Is this a Samoa?
Or is this a Samoa?
This is my second most favorite Girl Scout Cookie, after the Thin Mint. Chewy, sweet, caramelly and chocolatey, I used to eat them without wondering about the origin of their name. But then I started to wonder... did the Girl Scouts have a special connection to Samoa? Is the toasted coconut an ode to the tall coconut trees which sway in the tropical breezes of the South Pacific? Could it be stereotyping?
It's entirely possible that a Girl Scout troop leader, or possibly, executive, took a trip to the Samoan islands and asked for an authentic Samoan cookie... and was lied to. Not really a lie in any malicious sense. There is a word in Samoan, pepelo, which means not-quite-truth, and it can be a way of having fun, being conversational, and combating the boredom that comes with living on a small island.
To understand this sort of not-really-lying, we need to remember Margaret Mead. Ta'u is one of the three islands which comprise the Manu'a islands group, which also includes 'Ofu and Olosega, pictured above. Ta'u was made famous by Margaret Mead, the American anthropologist, who did her fieldwork there living among and interviewing Samoan young women as a way to study adolescence in a different cultural context. In Coming of Age in Samoa
(1928), she famously declared that Samoans, unlike Westerners, had a blissful, angst-free adolescence, and enjoyed casual sexual relationships before marriage-- basically that the natives were happy. Decades later, after her death, another anthropologist, Derek Freeman, attempted to debunk her findings and implied that the natives had actually lied to her. To prove his thesis, in the early 1980s, Freeman interviewed
two of the girls, who had since converted to evangelical Christianity:
"She must have taken it seriously," one of the girls would say of Mead on videotape years later, "but I was only joking. As you know, Samoan girls are terrific liars when it comes to joking. But Margaret accepted our trumped up stories as though they were true." If challenged by Mead, the girls would not have hesitated to tell the truth, but Mead never questioned their stories. The girls, now mature women, swore on the Bible to the truth of what they told Freeman and his colleagues."
The truth remains an unknowable controversy. 'Ofu is still a place of mainly untouched beauty, paradise on earth. There's really no place to stay on 'Ofu except for Vaoto Lodge
, which you get to by walking across the runway.
It's a simple place with a lodge and a few private cabins. When my husband first visited 'Ofu to do his fieldwork, the owners, Marge and Tito Malae, were on site. He told me they were ebullient hosts who cooked lovingly for their guests, and served them family style on the long table which took up most of the common room.
A typical night would be spent talking story, playing cards, and learning to sing local songs beneath the starry sky. But as with everything so glorified, underneath 'Ofu's simple beauty are some secrets and lies, if you're paying attention. When my husband brought me, his new bride, back for a visit, Marge and Tito were abroad, and in their place was their helper, a British woman who, like many expatriates, was living there because it was at the end of the world, far away from the life she wanted to escape. We never found out the details of what made her travel so far. She was nice enough, but she cooked terribly. Really terribly, as if she was trying to reinforce stereotypes about English food. Besides the bad food, meals were made awkward by the giggles and knowing glances she exchanged with the one other guest who was there during our stay, a recently engaged (to someone else) young American on his way to meet up with his fiancee.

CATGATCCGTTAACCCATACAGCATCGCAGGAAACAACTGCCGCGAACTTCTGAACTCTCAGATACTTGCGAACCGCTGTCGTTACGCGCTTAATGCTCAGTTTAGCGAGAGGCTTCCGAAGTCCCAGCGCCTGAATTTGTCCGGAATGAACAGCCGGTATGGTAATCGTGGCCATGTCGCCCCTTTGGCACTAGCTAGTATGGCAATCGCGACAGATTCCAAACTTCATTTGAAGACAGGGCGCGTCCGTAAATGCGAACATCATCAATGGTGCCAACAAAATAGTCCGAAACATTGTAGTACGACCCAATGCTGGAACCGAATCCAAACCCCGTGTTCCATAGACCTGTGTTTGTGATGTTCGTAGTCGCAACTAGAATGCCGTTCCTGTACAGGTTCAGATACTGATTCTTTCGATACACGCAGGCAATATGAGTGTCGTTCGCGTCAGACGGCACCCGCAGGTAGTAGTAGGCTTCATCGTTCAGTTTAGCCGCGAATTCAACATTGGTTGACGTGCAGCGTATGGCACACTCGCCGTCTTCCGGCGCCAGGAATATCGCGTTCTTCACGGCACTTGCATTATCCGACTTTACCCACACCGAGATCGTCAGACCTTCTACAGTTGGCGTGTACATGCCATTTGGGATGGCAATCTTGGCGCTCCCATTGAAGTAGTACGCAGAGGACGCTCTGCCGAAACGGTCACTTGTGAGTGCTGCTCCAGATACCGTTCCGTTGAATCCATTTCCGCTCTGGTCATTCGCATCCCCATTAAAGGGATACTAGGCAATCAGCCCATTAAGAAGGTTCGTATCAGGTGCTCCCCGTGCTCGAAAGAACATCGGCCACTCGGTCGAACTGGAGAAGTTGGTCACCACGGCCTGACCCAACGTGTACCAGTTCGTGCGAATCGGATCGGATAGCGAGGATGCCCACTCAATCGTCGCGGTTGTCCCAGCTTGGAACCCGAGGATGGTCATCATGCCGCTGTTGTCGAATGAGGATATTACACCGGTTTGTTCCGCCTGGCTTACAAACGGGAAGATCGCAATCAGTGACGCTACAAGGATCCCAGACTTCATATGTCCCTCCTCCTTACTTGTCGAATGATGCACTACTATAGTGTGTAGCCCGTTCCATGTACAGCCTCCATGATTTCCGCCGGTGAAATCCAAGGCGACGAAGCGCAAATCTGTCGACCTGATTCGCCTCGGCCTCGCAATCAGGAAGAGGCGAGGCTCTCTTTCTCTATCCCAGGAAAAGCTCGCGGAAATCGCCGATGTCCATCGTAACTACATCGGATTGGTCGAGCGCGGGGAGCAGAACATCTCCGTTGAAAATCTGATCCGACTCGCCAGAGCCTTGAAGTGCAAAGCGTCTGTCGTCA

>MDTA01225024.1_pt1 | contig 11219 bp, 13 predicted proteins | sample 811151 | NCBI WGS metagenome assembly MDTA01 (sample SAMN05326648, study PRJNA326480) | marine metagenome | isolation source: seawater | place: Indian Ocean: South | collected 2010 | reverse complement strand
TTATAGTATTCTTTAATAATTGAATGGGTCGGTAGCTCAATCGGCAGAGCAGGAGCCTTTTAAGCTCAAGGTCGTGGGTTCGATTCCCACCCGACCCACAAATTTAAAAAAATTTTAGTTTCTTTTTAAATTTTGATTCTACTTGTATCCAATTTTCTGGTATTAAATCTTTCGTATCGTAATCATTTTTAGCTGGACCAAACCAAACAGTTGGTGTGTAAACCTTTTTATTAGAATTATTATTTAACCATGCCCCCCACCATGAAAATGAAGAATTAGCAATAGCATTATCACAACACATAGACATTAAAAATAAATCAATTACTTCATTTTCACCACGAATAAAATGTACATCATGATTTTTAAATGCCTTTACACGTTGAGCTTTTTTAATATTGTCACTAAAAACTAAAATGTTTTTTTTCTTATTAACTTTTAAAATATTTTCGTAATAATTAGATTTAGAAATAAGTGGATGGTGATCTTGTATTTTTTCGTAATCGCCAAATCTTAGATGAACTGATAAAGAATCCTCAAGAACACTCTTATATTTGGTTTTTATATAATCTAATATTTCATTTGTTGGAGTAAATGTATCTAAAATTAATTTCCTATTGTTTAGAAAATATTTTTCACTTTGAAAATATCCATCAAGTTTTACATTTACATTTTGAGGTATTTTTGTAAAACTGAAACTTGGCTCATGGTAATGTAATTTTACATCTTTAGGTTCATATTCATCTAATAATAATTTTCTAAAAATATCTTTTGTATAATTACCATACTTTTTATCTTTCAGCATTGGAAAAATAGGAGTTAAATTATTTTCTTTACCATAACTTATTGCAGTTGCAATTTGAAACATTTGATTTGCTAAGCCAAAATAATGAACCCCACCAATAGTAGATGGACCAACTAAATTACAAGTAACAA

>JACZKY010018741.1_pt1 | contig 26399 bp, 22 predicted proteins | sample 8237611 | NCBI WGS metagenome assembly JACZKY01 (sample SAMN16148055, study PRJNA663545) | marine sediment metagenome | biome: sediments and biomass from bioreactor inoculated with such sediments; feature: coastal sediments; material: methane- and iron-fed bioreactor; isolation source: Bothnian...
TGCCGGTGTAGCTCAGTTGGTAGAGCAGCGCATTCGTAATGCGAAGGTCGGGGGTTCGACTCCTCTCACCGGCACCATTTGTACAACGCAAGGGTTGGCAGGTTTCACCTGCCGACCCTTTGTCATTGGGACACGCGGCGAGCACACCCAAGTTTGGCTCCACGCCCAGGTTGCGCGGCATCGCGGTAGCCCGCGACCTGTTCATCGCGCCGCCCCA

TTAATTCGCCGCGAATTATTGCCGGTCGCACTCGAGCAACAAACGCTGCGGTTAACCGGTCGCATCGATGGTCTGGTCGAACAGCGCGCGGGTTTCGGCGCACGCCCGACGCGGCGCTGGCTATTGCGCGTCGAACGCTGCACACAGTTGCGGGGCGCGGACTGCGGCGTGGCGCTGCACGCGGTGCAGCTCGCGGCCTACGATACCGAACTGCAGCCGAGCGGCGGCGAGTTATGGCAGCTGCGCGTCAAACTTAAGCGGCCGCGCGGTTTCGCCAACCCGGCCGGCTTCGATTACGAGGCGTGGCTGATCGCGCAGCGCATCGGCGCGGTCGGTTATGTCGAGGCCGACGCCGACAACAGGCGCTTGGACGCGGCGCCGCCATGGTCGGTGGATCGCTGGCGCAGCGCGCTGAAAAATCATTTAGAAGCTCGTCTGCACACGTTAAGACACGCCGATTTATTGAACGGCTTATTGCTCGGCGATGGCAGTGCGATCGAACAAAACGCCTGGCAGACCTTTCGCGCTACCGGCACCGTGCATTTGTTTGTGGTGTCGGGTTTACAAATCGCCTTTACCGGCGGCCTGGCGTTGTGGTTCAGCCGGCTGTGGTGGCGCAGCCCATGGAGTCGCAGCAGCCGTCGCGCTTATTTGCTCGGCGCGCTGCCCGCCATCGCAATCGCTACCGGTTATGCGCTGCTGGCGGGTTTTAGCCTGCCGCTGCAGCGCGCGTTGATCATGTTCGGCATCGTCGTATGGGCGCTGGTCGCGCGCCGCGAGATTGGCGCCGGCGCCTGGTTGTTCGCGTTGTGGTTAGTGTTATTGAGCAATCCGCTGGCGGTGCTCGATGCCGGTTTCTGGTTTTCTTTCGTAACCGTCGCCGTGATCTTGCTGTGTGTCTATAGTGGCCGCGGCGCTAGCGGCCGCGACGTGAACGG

The outdoors was also more complex than how it appeared at first glance. The landscape, sunny and blue skied in the daytime, at night turned dark ombre. Our evening walk back to the lodge from the coral reef where we snorkeled in the daytime led through a palm grove. In the twilight, the grove was alive with a mysterious sound, which my husband told me was from flying foxes. "They eat fruit," he said. Another almost-truth-not-quite-lie: he later admitted they were actually bats. Despite their fruitarianism, had I known they were bats, I would have freaked out, even in the daytime. We talked to our British host about that. She didn't seem concerned about the bats, but turned pale for another reason. "You walked through there at night? But didn't you know, it's haunted by aitu?" So many dark layers beneath the sunny exterior.
Maybe Samoas, the Girl Scout cookie, really are named after Samoa, the archipelago of islands. Whimsical chocolate swirls atop sunny, toasted coconut, covering a deep, dark, mysterious layer of chocolate.
But sometimes, a cookie is just a cookie.
Samoas. These are just perfect on their own, with an icy cold glass of milk. But if you want to get more creative, make them into a tropical trifle. An appropriately English toast to our host, who escaped her mysterious past by moving to the other end of the world.
* * *
1 13.5 oz. can coconut milk
1/2 Tbsp. corn starch
1/4 cup sugar
1/2 tsp vanilla
Combine all ingredients, then bring to a boil.
Let cool for 20 minutes before assembling trifle.
1 dozen Samoas cookies, coarsely broken
1-1/2 cups whipped cream
In clear glasses, alternately layer prepared coconut pudding, Samoa cookie pieces, and whipped cream. End with a dollop of whipped cream and garnish with a sprinkle of cocoa powder. Chill for at least an hour.
© Linda Shiue, 2010